Our technology teams want to be able to jointly manage our Kubernetes and gateway configurations. However, Kubernetes comes with the challenge of not having native API management. This problem makes it more disorganized and risky to oversee both our APIs and services and our container environments, and can lead to compromising inconsistencies.
Ideally, our teams could have a simpler traffic visualization and service-to-service communication experience by dealing with fewer moving parts. We can achieve this by investing in a Kubernetes Ingress Controller, which grants us one cohesive Kubernetes experience.
Difficulty of Building Security
According to the Digital Innovation Benchmark Report, Kubernetes security is the number-one challenge IT decision makers cite in the U.S. (49%), ahead of complexity (43%) and performance (40%). The dynamic and populated nature of containers makes the security issue a multilayered and delicate one. When compared specifically to virtual machines, containers present more nuanced security challenges.
For example, while containerization does use less resources than virtual machines given that it does not include the overhead of multiple guest operating systems, the trade-off is the loss of the isolation benefit (and therefore simpler security) that VM model provides.
The goal is to make sure that only the correct users always have the appropriate access to various technology resources within the system. Kubernetes comes with role-based access control (RBAC) as well as identity and access management (IAM), but these capabilities have been said to be difficult and time-consuming to implement. It is also possible to configure authorization to external applications, but other Kubernetes solutions, like Red Hat OpenShift, prioritize authentication and authorization policies as part of their design and help reduce the time to build these capabilities.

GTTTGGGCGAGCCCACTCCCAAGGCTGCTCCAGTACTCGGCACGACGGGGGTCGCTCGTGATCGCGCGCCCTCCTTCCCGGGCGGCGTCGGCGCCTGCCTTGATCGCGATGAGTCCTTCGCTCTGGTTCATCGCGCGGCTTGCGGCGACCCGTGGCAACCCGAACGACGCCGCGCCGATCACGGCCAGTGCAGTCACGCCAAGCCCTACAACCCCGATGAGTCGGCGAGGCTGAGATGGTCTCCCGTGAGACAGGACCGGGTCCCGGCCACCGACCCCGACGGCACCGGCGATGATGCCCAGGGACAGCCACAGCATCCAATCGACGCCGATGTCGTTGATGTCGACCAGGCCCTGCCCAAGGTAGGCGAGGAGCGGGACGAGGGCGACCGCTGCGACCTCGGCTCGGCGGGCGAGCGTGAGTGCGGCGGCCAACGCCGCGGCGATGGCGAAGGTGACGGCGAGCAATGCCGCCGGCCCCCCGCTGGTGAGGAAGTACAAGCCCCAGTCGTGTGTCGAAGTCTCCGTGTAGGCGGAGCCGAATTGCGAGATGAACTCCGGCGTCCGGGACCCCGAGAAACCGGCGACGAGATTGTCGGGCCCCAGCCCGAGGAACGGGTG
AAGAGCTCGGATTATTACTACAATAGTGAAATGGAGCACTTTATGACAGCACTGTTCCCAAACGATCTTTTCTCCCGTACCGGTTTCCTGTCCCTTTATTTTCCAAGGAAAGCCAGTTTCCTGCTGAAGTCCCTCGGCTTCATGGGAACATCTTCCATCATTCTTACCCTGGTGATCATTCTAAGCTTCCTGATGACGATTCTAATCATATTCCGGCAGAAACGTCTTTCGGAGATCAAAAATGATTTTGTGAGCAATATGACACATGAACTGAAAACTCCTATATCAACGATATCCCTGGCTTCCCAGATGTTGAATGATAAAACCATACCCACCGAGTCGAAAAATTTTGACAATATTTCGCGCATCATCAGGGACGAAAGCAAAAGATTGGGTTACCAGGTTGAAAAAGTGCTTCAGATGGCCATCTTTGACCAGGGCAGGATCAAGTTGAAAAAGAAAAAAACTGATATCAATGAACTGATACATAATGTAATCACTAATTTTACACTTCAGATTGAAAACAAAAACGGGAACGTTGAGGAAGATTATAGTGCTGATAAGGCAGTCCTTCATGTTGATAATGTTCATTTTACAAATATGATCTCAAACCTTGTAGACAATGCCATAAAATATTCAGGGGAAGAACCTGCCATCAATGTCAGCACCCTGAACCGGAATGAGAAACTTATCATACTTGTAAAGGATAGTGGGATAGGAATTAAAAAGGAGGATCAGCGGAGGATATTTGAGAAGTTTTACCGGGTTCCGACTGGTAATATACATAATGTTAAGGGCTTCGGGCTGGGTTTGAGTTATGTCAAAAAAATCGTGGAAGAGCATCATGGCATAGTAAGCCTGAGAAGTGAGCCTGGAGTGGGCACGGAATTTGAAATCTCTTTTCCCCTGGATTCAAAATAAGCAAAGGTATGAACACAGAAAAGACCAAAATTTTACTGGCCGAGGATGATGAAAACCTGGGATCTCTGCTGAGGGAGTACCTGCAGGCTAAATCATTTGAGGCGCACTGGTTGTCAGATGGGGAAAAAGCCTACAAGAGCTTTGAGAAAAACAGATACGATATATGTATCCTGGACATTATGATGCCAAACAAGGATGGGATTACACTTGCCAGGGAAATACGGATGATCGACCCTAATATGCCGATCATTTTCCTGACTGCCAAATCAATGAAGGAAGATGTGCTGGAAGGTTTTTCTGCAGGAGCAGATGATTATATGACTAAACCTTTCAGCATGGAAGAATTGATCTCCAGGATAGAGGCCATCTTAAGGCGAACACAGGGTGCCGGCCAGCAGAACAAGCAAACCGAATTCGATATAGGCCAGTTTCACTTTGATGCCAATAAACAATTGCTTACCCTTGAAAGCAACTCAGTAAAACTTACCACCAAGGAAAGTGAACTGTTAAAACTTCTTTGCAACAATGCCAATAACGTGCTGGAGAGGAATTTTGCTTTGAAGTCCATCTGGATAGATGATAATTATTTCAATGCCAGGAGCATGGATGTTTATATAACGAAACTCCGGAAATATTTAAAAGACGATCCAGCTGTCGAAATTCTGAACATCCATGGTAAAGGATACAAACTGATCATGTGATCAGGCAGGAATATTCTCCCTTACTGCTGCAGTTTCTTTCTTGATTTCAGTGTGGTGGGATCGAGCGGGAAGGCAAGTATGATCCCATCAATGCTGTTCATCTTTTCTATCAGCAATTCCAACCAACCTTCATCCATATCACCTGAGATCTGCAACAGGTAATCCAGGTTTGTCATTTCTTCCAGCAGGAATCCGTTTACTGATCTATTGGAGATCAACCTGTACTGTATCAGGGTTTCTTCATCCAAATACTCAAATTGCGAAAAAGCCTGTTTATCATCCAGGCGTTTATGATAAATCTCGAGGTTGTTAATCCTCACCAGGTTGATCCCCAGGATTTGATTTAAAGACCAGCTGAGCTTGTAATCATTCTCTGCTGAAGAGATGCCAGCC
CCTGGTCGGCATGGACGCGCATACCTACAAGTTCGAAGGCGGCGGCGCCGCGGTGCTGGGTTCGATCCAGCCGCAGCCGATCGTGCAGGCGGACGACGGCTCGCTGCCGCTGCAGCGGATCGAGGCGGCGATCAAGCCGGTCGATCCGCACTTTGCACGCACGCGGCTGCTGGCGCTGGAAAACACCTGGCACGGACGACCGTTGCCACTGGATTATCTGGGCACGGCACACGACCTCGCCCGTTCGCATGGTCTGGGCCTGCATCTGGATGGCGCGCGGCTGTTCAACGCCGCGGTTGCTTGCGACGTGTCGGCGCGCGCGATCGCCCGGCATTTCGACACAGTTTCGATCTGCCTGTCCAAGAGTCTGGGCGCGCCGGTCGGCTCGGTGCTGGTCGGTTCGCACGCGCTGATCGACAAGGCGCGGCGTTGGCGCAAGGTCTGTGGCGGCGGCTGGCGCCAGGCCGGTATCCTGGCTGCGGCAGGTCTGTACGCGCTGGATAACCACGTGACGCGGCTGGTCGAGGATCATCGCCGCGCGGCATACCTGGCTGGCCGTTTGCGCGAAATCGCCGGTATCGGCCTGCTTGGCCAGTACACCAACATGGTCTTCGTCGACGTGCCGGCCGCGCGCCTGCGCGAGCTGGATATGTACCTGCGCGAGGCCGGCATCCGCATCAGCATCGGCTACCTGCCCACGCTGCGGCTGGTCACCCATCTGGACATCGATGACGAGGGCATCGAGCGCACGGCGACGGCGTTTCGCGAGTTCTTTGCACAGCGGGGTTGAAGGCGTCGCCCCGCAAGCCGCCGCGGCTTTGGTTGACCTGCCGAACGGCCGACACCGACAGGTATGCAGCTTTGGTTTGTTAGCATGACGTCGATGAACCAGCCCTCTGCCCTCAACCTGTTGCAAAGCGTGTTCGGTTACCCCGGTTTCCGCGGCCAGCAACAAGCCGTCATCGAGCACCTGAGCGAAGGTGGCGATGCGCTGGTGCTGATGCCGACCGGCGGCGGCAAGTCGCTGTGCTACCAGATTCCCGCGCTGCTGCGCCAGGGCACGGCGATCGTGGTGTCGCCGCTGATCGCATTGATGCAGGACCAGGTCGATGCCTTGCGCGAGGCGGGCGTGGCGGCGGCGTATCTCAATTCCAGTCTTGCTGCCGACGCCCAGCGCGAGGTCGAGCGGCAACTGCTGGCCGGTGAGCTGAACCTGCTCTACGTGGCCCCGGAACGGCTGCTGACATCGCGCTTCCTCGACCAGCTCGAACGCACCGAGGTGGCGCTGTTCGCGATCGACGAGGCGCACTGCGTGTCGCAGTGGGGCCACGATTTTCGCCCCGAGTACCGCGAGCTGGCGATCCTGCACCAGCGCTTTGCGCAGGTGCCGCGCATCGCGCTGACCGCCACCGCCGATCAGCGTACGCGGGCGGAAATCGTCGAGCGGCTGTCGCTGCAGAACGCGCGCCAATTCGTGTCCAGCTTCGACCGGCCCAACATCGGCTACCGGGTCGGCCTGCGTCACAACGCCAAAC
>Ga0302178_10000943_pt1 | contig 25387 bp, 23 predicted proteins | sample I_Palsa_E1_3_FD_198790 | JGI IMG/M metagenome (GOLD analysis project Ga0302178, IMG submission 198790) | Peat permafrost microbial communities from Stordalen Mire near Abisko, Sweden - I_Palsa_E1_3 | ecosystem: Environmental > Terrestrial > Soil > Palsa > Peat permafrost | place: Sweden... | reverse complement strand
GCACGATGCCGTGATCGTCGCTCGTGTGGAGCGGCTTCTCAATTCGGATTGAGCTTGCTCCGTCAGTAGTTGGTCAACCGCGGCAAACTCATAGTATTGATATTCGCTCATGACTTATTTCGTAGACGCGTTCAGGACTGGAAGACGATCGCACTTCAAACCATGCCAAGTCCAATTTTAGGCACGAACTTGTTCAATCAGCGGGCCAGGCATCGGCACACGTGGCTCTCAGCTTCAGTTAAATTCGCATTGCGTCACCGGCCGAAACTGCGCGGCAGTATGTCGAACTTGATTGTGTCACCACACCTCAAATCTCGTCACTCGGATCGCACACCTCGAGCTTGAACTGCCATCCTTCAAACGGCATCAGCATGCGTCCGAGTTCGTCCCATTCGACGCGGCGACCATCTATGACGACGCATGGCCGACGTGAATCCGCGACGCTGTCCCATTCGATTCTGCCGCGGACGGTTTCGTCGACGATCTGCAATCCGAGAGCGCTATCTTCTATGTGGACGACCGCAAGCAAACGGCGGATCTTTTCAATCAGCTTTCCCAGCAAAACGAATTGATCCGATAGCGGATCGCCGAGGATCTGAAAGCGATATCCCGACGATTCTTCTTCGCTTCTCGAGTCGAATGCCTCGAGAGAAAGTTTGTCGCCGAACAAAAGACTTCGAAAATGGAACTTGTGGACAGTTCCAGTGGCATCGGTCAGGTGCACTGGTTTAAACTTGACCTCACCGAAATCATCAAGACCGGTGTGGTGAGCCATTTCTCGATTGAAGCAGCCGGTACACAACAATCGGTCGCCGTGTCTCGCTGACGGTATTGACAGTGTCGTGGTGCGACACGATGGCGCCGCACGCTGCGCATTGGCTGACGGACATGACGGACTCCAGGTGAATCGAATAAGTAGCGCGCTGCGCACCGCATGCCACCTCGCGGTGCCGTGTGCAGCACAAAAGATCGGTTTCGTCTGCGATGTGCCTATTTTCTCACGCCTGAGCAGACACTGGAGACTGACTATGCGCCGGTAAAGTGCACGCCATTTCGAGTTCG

It is also critical to think outside of just the container cluster. The traffic coming in and out of containers needs to be secure too. The problem grows as the Kubernetes environment does, and this increase in traffic can lead to security threats being missed and slow resolution times.
Teams that are writing custom authentication and authorization code for their microservices are more likely to experience data breaches due to their vulnerability. API management solutions built with Kubernetes in mind can help resolve these issues by identifying performance and security incidents, and empowering application teams to maintain consistent security and governance across APIs and services.
Kubernetes is a powerful container orchestration tool that provides vast flexibility around its offerings. However, its trade-offs are its complexity out of the box and time-consuming build nature. The challenges around container sprawl, visibility, native and security require time investment and research from technology teams to be resolved. By considering peripheral containerization and API management products, they can spend less time solving the Kubernetes puzzle and more time efficiently using it to innovate on their applications.